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Of Property and Government

by John Locke in 1689

John Locke lays out the foundational arguments of liberalism: people have rights preexisting government, and government exists to protect those rights.

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Understanding Can Not Be Compelled

by John Locke in 1689

John Locke argues for liberty of conscience which he calls “every man’s natural right,” in this selection from A Letter Concerning Toleration.

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The Saga of Pirate Captain John Gow, Part I

by Daniel Defoe on Jan 1, 1725

“Peterson…answered in a surly Tone…So as we Eat so shall we Work:  This he spoke aloud so as that…the Captain should hear him.

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The Legend of Libertalia, Part One

by Charles Johnson in 1728

“He fell upon Government, and shew’d, that every Man was born free, and had as much Right to what would support him, as to the Air he respired.”

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The Legend of Libertalia, Part Two

by Charles Johnson in 1728

“Misson designed his Settlement[,] Libertalia, [naming his people] Liberi…desiring [that it might drown the] Names of French, English, Dutch, Africans, &c.”

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Justice and Property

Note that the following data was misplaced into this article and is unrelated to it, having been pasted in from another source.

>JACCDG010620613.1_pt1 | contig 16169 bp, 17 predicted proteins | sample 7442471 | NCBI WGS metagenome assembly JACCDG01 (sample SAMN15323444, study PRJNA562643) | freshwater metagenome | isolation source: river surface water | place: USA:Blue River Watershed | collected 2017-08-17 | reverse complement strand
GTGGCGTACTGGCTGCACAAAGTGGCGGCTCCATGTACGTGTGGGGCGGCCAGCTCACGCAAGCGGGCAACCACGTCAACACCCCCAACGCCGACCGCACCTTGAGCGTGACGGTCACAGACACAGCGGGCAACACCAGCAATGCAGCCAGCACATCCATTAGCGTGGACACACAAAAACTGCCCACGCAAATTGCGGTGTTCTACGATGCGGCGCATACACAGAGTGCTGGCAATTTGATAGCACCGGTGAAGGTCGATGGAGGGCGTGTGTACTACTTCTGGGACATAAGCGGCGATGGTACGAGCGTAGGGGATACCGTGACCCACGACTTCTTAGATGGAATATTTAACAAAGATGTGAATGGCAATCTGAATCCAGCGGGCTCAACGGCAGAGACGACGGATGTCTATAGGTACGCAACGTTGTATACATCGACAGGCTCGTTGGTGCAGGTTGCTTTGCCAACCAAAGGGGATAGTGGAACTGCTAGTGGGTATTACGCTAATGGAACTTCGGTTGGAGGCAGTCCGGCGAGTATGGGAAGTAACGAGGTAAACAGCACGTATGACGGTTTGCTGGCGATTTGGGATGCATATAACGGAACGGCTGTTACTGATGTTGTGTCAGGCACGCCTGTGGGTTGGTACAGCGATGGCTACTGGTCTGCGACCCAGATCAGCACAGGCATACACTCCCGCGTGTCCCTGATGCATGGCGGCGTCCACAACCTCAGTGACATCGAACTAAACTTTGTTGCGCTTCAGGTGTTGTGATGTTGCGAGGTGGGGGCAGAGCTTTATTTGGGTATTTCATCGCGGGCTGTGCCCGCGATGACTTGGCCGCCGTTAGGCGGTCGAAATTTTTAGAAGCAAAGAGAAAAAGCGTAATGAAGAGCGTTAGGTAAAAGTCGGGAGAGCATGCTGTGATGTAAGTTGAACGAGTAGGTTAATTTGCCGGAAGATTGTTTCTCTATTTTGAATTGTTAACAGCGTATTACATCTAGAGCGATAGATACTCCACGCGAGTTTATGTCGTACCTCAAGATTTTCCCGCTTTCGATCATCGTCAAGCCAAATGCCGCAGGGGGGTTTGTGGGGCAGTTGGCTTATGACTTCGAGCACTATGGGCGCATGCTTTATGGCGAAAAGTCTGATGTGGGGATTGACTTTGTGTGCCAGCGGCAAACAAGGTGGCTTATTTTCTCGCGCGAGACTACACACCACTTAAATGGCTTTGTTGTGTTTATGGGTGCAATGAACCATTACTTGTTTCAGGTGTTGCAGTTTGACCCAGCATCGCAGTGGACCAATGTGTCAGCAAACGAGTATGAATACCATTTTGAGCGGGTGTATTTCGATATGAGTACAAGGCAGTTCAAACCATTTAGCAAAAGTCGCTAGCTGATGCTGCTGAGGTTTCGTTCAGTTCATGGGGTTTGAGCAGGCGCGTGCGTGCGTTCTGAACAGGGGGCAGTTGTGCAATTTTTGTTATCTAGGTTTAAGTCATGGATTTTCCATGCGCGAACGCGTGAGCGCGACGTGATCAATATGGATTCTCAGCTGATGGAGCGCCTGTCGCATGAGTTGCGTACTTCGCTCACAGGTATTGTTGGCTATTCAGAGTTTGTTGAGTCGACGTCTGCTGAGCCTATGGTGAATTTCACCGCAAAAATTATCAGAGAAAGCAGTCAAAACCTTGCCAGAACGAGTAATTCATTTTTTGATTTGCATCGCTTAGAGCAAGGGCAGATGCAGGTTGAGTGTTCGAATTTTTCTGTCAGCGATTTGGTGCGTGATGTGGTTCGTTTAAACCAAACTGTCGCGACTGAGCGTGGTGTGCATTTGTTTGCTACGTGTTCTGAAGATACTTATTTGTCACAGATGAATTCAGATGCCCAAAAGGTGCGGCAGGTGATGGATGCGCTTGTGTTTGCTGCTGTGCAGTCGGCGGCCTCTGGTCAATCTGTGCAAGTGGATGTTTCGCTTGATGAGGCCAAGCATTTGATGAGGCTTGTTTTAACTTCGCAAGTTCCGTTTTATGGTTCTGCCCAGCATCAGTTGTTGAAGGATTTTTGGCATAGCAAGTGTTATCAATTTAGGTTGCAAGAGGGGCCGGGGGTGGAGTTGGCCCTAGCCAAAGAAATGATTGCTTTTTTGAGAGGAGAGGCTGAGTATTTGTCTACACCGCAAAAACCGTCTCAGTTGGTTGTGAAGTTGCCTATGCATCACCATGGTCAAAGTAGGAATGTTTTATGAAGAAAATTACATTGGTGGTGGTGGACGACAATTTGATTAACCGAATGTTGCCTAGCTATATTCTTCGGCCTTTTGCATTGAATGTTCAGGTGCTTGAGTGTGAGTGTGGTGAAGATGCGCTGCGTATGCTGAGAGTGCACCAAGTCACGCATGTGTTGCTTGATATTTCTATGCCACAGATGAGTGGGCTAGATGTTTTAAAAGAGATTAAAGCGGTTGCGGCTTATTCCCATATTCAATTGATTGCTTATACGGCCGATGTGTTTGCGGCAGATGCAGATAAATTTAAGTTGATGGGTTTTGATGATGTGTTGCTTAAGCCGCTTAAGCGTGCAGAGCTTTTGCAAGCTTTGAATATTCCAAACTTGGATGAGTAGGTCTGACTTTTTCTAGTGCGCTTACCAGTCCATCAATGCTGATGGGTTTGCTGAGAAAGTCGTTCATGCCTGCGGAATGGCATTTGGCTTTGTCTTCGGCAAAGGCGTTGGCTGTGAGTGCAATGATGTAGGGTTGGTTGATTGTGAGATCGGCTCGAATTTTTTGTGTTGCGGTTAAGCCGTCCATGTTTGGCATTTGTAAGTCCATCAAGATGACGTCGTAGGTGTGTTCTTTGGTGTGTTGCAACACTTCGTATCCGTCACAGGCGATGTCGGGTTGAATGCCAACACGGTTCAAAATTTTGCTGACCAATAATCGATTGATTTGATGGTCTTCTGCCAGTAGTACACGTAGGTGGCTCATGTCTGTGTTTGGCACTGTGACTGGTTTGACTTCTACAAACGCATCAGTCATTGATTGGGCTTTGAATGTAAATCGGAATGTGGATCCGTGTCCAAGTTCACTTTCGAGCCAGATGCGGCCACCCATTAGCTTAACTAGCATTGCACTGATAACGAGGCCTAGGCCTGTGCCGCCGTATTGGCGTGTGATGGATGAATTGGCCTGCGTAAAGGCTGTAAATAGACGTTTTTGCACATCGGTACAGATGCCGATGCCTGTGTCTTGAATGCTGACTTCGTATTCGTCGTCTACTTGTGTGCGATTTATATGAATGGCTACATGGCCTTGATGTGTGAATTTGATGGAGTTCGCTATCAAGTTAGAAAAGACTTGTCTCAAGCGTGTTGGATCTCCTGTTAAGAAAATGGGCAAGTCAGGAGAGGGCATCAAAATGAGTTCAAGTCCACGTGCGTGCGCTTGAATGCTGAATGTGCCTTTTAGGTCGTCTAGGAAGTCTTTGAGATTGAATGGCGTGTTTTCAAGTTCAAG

by David Hume in 1739

Hume argues that rules of justice do not spring fully-formed from rational calculation but emerge from the uncoordinated actions of individuals.

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Of Political Society

by David Hume in 1748

Hume explores the nature of political society and argues that there is some basic utility to the state.

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Labor and Commerce

by Adam Smith in 1756

In this selection from The Wealth of Nations, Adam Smith discusses prices in terms of labor and happiness.

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The Man of System

by Adam Smith in 1759

Smith’s The Theory of Moral Sentiments included this passage about spontaneous order vs planned economy.

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Justice and Beneficence

by Adam Smith in 1759

Smith explains why benevolence is desirable but justice is essential to how we measure our behavior in the eyes of others.